Former two-time world champion Josh Warrington says he is “hungrier than ever” as he looks to get his career back on track and win back the featherweight title.
Warrington enjoyed an impressive start as a professional, notching up 30 straight wins and lifting the IBF featherweight crown, but has had mixed results since Mauricio Lara ended his unbeaten streak in February 2021.
Following that loss at Wembley Arena, Warrington drew with Lara in their rematch at Headingley before beating Kiko Martínez in March 2022 to retain the IBF belt again, only to hand it over last December after losing to Luis Alberto López by majority decision.
Those setbacks may have led some fighters to question their future in the sport, but Warrington insists he has no intention of hanging up his gloves and has his sights set on another world title.
The 32-year-old told the PA news agency: “When I’m done, I want it to be on my terms and I’m not ready to go yet. I’m at my best, my belief to win another world title is still there.
“I feel hungrier than ever and I am just as hungry to win a world title again.”
Warrington had suffered a broken jaw in his win over Martinez which he says lingered in the back of his mind in the build up to the Lopez fight and even during the title defense.
“There was a moment in that fight when my dad gave me a wake-up call to try to get my broken jaw out of my head because I was barely throwing a jab,” he said.
“Once I got him out of my head and fought him, in the later stages I had him rocking, I swear he was squealing like a baby.
“I caught myself in a sparring room and when I left the session, I felt that when I was eating it was causing me pain.
“I went to get an X-ray and I was panicking. If this is screwed up and the fight is cancelled, I’ll have to vacate my belt, left me a little worried.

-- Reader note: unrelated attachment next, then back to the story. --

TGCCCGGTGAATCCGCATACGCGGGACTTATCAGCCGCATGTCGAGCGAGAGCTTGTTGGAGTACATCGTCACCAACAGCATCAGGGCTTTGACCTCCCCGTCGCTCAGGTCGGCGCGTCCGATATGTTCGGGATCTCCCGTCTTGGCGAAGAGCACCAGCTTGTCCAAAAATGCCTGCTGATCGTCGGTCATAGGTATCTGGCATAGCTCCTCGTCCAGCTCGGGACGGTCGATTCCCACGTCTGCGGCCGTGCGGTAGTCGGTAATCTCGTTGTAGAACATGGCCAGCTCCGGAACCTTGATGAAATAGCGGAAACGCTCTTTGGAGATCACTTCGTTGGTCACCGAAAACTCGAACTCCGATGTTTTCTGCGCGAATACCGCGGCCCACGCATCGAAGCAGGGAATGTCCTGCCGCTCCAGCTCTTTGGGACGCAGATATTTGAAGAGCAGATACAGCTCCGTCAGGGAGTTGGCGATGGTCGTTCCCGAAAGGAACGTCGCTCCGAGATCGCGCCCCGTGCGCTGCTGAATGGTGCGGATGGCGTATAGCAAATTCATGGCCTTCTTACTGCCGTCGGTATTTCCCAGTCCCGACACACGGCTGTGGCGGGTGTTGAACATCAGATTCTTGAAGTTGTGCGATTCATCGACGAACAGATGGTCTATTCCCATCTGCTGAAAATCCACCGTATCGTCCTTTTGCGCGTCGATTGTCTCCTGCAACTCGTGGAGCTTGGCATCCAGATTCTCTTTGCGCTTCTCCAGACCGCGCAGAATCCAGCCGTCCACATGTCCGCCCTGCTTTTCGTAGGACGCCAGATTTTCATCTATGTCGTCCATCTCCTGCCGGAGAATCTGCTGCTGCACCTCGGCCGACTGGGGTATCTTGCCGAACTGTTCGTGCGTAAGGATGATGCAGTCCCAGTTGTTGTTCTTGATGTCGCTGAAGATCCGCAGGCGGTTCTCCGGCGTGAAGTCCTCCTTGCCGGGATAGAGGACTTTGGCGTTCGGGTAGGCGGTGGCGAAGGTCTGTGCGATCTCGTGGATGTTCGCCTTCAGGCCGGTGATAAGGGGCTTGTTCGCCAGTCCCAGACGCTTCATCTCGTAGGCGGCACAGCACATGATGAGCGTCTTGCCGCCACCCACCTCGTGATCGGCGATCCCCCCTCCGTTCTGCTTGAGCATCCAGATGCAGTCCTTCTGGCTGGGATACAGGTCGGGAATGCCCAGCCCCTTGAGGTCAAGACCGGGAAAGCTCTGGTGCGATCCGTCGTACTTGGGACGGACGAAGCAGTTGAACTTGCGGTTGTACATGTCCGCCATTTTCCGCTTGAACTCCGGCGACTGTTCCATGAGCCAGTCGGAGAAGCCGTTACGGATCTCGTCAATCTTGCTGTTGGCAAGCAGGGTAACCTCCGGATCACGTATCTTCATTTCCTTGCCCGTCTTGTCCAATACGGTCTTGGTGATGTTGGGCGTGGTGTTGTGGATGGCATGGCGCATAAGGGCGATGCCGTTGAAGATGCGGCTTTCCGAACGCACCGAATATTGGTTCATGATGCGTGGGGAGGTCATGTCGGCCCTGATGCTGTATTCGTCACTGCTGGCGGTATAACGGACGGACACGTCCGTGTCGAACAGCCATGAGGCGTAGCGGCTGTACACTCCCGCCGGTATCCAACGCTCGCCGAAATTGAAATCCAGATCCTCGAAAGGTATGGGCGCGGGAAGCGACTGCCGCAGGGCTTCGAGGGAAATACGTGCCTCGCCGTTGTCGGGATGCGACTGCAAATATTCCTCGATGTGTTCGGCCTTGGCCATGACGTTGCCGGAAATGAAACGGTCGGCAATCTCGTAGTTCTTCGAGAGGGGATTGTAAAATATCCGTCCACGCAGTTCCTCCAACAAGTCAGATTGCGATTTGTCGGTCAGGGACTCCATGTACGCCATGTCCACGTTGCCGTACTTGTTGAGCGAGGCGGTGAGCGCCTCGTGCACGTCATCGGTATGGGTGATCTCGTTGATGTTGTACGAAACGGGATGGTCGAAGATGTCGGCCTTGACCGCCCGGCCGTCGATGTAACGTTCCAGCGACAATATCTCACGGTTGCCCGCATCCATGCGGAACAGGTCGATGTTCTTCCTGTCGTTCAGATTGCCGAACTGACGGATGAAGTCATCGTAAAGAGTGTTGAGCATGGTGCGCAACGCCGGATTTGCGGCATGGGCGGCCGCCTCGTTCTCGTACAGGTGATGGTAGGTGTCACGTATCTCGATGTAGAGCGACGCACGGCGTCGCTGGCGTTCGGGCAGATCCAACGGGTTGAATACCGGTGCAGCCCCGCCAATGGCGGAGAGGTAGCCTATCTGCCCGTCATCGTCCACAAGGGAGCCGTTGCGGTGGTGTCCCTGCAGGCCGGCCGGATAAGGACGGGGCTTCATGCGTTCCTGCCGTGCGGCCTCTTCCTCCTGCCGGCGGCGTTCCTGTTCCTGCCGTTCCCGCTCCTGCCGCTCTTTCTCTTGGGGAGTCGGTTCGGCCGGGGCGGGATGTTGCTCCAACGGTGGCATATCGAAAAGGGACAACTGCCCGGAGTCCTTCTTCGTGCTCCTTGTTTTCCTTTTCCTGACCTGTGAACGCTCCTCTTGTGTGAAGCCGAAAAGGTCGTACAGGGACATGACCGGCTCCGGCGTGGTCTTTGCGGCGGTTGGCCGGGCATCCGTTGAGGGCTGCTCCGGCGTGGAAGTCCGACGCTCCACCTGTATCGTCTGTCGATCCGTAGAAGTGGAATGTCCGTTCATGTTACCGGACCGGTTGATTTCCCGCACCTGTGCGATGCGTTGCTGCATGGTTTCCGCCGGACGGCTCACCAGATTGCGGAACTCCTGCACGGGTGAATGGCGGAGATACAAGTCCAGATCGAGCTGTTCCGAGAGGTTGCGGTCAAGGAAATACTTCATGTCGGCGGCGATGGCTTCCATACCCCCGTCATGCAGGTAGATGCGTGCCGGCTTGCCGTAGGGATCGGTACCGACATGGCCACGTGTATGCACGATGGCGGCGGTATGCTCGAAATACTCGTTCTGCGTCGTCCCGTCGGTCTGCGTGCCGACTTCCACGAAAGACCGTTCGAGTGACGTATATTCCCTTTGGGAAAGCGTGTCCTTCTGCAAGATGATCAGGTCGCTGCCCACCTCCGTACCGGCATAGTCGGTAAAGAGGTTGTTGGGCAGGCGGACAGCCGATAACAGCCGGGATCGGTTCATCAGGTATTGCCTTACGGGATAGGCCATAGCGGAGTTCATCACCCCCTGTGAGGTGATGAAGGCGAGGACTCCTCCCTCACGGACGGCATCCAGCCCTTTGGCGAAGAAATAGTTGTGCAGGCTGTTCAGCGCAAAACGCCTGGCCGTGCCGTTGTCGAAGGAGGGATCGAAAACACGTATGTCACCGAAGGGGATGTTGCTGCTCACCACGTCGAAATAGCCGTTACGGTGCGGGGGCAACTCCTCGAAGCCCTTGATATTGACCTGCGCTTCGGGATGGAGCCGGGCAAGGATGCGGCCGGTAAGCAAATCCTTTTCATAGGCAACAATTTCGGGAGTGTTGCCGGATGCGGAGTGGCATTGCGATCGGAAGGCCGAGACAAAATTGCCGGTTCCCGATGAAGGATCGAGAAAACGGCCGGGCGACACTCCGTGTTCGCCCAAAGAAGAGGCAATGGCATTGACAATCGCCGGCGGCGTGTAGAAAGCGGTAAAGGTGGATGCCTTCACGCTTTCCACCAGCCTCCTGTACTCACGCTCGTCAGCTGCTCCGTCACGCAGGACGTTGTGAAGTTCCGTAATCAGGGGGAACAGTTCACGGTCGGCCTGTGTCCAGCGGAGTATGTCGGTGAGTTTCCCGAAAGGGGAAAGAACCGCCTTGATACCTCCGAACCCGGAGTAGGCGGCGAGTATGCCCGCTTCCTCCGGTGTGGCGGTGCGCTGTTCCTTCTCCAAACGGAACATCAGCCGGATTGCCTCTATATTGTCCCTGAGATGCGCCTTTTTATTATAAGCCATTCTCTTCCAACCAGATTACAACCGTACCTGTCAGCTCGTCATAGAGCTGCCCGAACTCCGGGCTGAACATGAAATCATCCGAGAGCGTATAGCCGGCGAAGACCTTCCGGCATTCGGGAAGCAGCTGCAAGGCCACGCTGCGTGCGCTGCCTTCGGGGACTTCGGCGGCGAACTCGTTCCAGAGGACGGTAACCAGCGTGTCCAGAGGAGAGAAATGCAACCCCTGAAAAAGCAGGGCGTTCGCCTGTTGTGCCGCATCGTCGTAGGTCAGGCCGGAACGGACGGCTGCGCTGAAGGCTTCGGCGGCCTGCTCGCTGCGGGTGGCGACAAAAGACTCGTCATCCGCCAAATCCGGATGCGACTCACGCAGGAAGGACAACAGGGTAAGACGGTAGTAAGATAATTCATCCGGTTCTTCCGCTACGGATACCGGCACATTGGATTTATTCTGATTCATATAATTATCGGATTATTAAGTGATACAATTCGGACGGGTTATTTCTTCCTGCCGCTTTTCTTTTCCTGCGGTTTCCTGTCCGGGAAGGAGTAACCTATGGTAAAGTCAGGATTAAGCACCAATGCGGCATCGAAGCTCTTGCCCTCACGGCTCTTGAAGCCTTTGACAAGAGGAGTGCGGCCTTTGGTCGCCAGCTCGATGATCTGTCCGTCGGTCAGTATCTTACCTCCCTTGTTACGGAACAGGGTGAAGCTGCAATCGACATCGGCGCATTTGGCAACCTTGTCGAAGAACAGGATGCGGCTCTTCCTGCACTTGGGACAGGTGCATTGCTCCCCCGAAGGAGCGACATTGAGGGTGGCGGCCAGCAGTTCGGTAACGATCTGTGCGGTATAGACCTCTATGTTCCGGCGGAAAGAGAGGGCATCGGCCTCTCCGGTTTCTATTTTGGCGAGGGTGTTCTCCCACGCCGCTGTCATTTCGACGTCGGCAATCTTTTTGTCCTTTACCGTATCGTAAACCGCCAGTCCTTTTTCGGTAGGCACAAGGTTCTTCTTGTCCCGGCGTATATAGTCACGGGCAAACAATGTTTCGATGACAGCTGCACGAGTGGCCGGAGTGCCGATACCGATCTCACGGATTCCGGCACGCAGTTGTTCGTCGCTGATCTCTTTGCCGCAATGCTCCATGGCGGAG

“I guess I needed to feel a clean punch to know it was okay. I know I certainly didn’t let go of my hands like I normally do. I was walking to the ring thinking about letting myself walk out of this ring with an intact jaw and a cautious mentality.”
Warrington, whose last three fights have been in his hometown of Leeds, is realistic about his possible route back to the top following the loss at First Direct Arena that ended his hopes of a 2023 unification fight.
He believes he still has a chance to crown the division, but knows he may have to bide his time, with Leigh Wood, another Brit looking to bounce back from defeat, a potential comeback opponent.
Wood lost his WBA world featherweight title in February after being knocked out in the seventh round by Lara.
Warrington said: “This moment in time feels a million miles away, but if you go back 15 months, I just had the rematch with Lara and I was in a similar position to where I am now.
“I’m back to being world champion again, so it’s funny how things work in this sport. Three years ago, we were talking about Leigh Wood and pushing him as a sparring partner and now he’s a potential opponent.
“The pair win to your credit at this level and all opportunities open up again.” it became “personal” between the couple.
Warrington’s feud with Lara has been building since the Mexican inflicted his first career defeat on him two years ago before being denied a rematch victory seven months later when Lara sustained a cut over the eye from a crash at the head that caused the rematch to end in a technical. draw.
Lara also admitted to spitting at Warrington ringside following his win over Wood earlier this year.
Warrington said: “He seemed to have made it personal and said he wanted to retire.
“I never thought it was personal until he spat on me, which is one of the most demeaning things anyone can do… I’d rather be hit than spit on. For me it’s the lowest of the low and now it’s personal.
“I’d love to put that to bed and I’m a firm believer that if I show up in the right mindset, I’ll beat him pretty comfortably.”